Medical students offer a hand
Valentina Cherkai, a 21-years-old medical student, led a safe and normal life until her Red Cross response team was called to manage the evacuation in Irpin, Ukraine. She had been a Red Cross volunteer for four years, but nothing compares to the physical and emotional toll of serving in a war. The memories Valentina describes are dreadful and paint a realistic picture of the horrors of war, but her resolve doesn’t falter: “We cannot get upset, if we get upset we will lose our ability to help ourselves and help each other.”
Many international medical students in Ukraine returned to their home countries once conflict broke out. This was the case of South African student Ansuria Moodley, who spent 25 hours a blacked-out, much-delayed train journey to Slovakia. After spending a day at the border, however, she decided to stay and volunteer at a local refugee camp along with other international students.
Ansuria isn’t the only one who has made the brave choice to stay in Ukraine and offer medical aid. Local and international students and professors at the Dnipro Medical Institute have coordinated humanitarian efforts since the first day of the invasion. Nadiia Sviatun, a Ukrainian student at the Institute, says,“Many of our teachers and students became volunteers. They help as much as they can. They collect soldiers’ packages, pack medicine, or prepare food.”
Students are helping in other ways too. Liberty Rose, from the University of Portsmouth, helped raise and deliver medical supplies to Poland, where many have taken refuge from the war. The need for medical supplies is repeatedly highlighted by volunteers who face a severe lack of resources in Ukraine and surrounding areas. “We are particularly worried about the growing lack of basic medical supplies, including tourniquets. We are also providing first aid training for civilians, but we desperately need more supplies,” says Aneliya, a senior nurse in Kyiv.
Also, medical schools are helping students, academic staff, and medical professionals in Ukraine relocate. The Hospital of Lithuanian University of Health Sciences Kauno klinikos, for example, is ready to recruit Ukrainians fleeing from the war, as well as making integration as easy as possible with measures such as free Lithuanian language lessons.
How to volunteer as a nurse
Many organizations are calling for volunteers as the conflict in Ukraine continues. Beware that the physical and emotional demands of volunteering in a war can be overwhelming. If you feel you aren’t ready to offer your services at the site of conflict, there are still plenty of ways you can help from home.
Also, keep in mind that many organizations have a lengthy vetting process before new volunteers are accepted, which may be frustrating to some. But it’s impossible to know how long the war in Ukraine will last. Conflicts can go on for months or even years, and even once the war ends, the population will still need assistance to recover.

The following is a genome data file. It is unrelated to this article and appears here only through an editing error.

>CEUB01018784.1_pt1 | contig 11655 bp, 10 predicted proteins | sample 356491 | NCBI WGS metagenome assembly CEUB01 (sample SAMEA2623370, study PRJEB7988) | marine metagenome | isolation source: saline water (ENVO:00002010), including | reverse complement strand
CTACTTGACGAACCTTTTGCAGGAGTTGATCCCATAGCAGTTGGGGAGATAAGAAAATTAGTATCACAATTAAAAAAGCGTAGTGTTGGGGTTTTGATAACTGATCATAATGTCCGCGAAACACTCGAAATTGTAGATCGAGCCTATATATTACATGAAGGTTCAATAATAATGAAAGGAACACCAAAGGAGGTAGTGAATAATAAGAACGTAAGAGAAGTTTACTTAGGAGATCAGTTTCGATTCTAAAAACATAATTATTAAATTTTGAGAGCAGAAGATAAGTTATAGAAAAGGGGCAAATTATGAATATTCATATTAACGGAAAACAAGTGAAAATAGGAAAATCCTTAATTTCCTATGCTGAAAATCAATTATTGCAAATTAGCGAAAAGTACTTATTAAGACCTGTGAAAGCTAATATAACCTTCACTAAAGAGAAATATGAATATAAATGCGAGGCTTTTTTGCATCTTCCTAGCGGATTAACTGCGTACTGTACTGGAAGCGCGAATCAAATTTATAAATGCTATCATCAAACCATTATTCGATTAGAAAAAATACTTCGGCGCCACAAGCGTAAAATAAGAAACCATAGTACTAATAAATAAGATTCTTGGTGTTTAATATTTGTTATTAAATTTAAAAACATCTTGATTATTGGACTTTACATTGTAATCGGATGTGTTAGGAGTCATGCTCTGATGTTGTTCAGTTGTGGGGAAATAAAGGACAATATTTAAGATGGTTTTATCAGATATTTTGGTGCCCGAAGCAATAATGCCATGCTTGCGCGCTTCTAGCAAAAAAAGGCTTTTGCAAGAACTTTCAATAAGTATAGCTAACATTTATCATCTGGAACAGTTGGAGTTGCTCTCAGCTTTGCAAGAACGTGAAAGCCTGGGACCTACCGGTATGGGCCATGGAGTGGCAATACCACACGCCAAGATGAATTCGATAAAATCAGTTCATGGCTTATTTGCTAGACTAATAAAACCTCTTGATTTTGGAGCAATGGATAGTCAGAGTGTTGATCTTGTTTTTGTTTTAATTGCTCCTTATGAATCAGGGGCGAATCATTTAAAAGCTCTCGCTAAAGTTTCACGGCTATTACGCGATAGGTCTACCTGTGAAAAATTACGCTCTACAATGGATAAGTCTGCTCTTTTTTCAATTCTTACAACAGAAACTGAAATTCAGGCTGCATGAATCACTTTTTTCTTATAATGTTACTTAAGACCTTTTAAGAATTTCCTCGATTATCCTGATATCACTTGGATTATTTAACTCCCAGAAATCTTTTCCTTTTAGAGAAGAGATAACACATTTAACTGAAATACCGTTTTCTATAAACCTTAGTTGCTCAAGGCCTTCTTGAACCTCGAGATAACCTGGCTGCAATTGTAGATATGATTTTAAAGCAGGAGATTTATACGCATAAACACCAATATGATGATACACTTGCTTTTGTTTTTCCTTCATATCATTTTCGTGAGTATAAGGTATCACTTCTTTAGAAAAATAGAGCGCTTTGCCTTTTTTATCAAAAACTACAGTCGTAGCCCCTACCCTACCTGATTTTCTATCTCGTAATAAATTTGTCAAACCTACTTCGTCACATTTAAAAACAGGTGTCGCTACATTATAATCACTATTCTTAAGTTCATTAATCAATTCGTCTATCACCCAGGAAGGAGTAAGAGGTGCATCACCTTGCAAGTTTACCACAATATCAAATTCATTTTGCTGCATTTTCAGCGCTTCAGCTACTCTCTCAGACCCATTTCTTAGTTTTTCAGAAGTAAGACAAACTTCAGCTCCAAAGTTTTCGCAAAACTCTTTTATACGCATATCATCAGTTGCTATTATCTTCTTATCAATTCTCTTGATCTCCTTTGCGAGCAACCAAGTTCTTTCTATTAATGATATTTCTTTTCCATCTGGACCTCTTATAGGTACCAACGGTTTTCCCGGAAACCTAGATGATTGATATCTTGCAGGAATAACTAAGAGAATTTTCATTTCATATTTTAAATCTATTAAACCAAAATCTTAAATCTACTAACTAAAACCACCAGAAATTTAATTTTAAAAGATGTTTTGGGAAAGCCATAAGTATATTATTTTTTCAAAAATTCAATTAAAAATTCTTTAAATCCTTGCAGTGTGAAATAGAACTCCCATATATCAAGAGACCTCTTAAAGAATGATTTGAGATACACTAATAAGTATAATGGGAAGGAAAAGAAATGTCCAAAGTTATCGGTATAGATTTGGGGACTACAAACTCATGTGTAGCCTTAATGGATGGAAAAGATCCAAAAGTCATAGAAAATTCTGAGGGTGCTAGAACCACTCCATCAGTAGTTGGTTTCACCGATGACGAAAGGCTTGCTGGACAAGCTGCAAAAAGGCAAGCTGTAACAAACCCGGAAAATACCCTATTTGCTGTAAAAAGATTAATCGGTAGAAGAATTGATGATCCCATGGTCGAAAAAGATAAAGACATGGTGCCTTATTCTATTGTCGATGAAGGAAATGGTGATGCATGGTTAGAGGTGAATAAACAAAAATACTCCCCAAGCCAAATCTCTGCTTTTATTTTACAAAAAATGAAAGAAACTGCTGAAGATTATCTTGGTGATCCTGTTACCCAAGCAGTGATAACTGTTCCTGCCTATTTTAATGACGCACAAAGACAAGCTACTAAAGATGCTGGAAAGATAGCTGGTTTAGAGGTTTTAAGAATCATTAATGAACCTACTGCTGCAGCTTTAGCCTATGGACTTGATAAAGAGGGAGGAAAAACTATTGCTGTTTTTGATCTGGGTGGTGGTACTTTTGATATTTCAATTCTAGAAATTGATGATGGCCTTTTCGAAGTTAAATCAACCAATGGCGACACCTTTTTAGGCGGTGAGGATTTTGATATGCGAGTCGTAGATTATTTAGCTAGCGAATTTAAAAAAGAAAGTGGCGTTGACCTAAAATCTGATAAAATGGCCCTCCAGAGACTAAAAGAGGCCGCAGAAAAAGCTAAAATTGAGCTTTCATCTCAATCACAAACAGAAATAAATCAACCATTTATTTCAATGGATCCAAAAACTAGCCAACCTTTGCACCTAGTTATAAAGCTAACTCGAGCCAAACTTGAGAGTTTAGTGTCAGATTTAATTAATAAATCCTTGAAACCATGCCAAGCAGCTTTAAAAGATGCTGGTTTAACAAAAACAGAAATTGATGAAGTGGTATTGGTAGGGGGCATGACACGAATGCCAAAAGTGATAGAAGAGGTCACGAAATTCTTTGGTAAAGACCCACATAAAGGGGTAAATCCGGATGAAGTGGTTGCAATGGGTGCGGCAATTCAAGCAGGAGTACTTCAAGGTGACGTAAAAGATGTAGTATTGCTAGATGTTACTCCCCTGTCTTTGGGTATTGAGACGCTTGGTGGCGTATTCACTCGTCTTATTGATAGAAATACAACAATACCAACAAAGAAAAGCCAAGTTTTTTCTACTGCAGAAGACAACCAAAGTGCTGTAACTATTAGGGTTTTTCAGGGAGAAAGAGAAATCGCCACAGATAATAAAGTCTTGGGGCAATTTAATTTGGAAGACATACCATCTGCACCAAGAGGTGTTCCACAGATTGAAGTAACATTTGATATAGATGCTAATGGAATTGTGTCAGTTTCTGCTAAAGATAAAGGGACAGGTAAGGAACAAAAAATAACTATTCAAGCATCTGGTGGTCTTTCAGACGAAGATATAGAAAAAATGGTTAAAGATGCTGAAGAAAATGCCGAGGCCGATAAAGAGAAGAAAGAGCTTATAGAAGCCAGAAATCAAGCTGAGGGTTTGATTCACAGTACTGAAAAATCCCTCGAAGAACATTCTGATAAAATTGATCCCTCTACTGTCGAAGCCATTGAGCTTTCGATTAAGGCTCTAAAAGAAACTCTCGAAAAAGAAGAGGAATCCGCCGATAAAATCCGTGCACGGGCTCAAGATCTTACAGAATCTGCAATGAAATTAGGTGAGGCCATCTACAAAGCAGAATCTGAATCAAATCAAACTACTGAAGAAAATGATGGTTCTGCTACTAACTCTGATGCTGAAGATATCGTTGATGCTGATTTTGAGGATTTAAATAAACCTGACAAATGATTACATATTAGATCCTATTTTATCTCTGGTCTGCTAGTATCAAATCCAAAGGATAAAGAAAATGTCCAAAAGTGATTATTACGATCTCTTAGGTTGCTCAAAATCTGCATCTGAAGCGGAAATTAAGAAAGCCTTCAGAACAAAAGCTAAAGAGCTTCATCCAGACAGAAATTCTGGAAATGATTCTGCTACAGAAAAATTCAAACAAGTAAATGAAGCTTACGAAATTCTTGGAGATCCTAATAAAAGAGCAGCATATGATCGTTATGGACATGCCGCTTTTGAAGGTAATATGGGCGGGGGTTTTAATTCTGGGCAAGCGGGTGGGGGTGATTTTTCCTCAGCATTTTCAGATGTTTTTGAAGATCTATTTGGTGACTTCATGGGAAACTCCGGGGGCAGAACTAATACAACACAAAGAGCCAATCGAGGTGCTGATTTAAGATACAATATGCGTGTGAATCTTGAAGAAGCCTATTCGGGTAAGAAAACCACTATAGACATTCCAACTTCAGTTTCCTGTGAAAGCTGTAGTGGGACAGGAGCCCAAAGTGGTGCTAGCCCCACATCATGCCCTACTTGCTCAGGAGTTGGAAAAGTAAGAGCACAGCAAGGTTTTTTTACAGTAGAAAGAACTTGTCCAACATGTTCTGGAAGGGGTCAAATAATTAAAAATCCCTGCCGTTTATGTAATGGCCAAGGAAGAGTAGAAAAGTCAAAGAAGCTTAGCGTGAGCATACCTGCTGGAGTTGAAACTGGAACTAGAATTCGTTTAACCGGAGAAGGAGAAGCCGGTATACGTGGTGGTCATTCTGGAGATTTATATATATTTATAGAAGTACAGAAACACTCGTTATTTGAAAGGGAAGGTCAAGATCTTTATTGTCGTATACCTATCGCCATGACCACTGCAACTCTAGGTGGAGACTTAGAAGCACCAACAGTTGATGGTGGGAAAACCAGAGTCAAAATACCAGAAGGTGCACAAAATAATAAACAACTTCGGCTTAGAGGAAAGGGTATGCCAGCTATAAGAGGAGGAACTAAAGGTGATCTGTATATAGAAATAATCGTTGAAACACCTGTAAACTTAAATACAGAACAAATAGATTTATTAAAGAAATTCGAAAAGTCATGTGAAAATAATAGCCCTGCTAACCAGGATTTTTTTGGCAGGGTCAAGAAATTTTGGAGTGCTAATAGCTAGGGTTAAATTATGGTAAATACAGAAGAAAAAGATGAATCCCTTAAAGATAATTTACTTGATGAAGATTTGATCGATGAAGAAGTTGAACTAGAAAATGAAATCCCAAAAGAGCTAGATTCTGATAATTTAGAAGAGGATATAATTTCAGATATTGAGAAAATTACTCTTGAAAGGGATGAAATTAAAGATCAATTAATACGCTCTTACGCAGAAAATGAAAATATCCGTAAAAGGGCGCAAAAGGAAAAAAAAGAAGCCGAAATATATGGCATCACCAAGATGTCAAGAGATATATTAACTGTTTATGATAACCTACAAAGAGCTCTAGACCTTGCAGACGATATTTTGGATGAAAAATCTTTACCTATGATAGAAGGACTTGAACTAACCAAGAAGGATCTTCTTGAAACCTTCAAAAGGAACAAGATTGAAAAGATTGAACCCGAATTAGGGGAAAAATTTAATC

Here are some organizations that accept applications for volunteers:
International Medical Corps
The International Medical Corps frequently updates its calls for partners and volunteers. Healthcare professionals with some work experience can apply for various positions through their website. The requirements vary according to the specialty, but it’s generally recommended the applicant speaks Ukrainian, Russian, or related languages as patients likely won’t be fluent in English.
Canadian Medical Assistance Teams (CMAT)
Canadian health professionals and non-health volunteers can apply to CMAT. Typically, at least two years of relevant work experience is required, and applicants should be able to fund their own travel to the project area. CMAT accepts applications from several specialties in healthcare and administration, such as finance, HR, logistics, and water and sanitation.
Children of War
Children of War’s response in Ukraine focuses on infant care, so pediatric professionals can contact the organization through the form on their website and offer their services. The foundation also needs supplies like infant formula, bottles, and other essential items in child care.
How to help from your home
The easiest way to help organizations working on the Ukrainian conflict is by donating directly to them. Many accept donations through their website: UNICEF, #NursesforPeace, The UN Refugee Agency, Sunflower of Peace, United Help Ukraine, Save the Children, and other organizations.
The UK government has also launched the Homes for Ukraine initiative, which will allow residents to sponsor Ukrainian refugees and families to stay in their homes or in a separate property. According to the campaign, sponsors will be required to provide rent-free accommodation for a minimum of six months and, in return, receive £350 per month.
Another way to help is by raising essential supplies -- food, water, warm clothes, first aid and emergency medical supplies, protective gear, and others -- and giving them to teams who will distribute them to refugee centers and affected cities. You can search for campaigns accepting donations in your city. And, if there aren’t any, start your own and ship the collected donations to bigger organizations in your country.
The work done by medical students and other volunteers in Ukraine and surrounding areas is undoubtedly fundamental in lessening the tragedies brought by war, and response units will still need many more volunteers until the conflict is over. But that doesn’t make the actions of those who choose to help from home any less important. Donating money and supplies, offering housing to refugees, and sharing relevant and accurate information is just as essential to ensure that the volunteers serving in the war will have the resources to help and the families affected will have a safe place to live, study, and work until the conflict ends.